When the Wizards faced the new-look Memphis Grizzlies for the first time, new acquisitions Tayshaun Prince, Ed Davis, and Austin Daye all made their Memphis debuts. While Davis and Daye only played a combined seven minutes, Prince made a splash in his debut, scoring 14 points on 7-of-11 shooting in 31 minutes in the Grizzlies’ 85-73 win.
The centerpiece of the trade that brought the trio to Memphis was Baltimore-native Rudy Gay, who was traded to the Toronto Raptors. Throughout the season, Gay’s name was constantly brought up in trade rumors, including with the Washington Wizards.
Just last month CSN Bay Area’s NBA Insider Ric Bucher said the Wizards made an offer for Gay, and according to Bucher’s league source the offer was a “good one”.
When new owner Robert Pera recently purchased the Grizzlies, he it made abundantly clear that cutting costs would be essential, as a small market team like Memphis couldn’t possibly afford to pay Gay, Marc Gasol, and Zach Randolph without facing financial penalties. First they traded Marreese Speights, Josh Selby, Wayne Ellington, and a protected first-round pick to Cleveland for backup big man Jon Leuer, a move that immediately got the team under the league’s tax line for this season. The next move was trading Gay, the longest-tenured member of the Grizzlies.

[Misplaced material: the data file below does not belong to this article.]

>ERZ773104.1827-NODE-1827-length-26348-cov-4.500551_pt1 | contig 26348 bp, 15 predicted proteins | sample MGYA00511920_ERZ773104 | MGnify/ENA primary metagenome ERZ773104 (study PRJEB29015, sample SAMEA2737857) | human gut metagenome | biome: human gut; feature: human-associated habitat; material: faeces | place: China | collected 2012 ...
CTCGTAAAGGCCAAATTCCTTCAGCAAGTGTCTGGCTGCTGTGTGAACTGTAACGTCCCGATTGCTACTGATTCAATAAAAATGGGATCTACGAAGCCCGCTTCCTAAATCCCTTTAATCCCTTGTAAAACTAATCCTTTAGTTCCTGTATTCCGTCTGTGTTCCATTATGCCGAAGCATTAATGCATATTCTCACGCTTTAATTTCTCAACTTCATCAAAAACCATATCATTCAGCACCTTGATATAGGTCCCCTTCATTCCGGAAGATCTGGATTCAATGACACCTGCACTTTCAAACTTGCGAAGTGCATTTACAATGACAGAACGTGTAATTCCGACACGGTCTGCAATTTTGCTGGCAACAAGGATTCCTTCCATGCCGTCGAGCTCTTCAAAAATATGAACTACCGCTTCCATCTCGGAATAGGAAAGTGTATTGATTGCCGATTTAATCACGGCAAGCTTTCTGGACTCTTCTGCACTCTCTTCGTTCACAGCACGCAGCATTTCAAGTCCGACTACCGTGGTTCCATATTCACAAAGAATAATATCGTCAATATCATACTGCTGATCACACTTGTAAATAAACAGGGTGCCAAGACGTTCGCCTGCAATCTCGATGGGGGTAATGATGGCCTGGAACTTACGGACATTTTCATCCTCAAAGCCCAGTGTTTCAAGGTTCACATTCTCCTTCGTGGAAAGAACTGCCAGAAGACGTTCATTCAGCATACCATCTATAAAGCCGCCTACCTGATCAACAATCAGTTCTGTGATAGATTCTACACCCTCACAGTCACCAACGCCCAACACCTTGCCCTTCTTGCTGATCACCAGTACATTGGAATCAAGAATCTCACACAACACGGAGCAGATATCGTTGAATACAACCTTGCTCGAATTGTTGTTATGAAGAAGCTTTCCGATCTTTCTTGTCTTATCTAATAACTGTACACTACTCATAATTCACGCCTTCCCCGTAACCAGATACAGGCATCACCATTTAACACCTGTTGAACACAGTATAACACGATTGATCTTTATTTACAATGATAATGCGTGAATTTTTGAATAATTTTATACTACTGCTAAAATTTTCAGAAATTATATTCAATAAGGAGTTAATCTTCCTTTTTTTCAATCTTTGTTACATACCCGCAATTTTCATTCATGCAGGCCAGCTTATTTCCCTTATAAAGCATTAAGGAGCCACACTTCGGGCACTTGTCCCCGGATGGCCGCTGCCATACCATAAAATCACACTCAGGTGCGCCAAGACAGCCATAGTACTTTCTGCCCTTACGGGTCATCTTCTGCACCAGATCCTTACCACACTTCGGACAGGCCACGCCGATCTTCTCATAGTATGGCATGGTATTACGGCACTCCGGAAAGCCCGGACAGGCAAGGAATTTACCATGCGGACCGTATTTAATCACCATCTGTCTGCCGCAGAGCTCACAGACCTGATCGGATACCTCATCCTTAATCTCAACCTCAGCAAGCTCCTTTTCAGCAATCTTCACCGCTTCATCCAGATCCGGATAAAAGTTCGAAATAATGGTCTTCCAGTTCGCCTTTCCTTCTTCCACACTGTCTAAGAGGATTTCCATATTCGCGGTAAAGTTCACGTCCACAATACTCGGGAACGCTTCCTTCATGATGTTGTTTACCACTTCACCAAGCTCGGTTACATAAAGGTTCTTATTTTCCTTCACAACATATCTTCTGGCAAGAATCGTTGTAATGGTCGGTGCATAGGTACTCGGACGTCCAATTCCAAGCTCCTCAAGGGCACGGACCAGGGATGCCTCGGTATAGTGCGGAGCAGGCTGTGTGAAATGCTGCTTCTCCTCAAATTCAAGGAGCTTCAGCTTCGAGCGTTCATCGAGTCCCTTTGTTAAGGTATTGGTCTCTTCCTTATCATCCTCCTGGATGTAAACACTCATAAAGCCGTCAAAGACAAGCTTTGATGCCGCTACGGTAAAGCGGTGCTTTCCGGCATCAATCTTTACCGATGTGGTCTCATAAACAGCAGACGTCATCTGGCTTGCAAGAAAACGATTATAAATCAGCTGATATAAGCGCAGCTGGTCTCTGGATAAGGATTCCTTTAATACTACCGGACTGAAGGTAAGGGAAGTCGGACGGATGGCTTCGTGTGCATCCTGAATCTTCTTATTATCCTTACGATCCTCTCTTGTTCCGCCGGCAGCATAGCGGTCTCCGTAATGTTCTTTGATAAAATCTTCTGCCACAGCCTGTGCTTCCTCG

Rudy Gay is a talented and athletic player, who at just 26 has shown he can score at the NBA level. But he comes with a very expensive contract, and for a team in the Wizards position, acquiring him (and his salary) would make it difficult to tinker with the roster going forward. This year Gay is making $16.4 million dollars, and next year that number goes up to $17.8 million.
So far this season Gay is averaging 17.2 points per game, but he’s doing it on just 40 percent shooting while taking almost 16 shots a game. Factor in that he’s not a particularly strong defender, passer, or rebounder and you have a player who struck it rich before the lockout and hasn’t done much to show he deserved a max contract. Adding a player with Gay’s potential may be exciting for some Wizards fans, but he’s a high volume scorer, who would take away shots from John Wall, Bradley Beal, Nene and others.
The Wizards also already owe Nene and Emeka Okafor a combined $26.5 million this year, and $27.5 million next year. If you conclude that it’s unlikely a frontcourt-heavy team like Memphis would want Nene or Okafor, the Wizards would be paying a combined $45.3 million for three players in 2013-2014 if they had acquired Gay.
The Wizards' specific offer was never made public, but it's clear they decided to stay the course.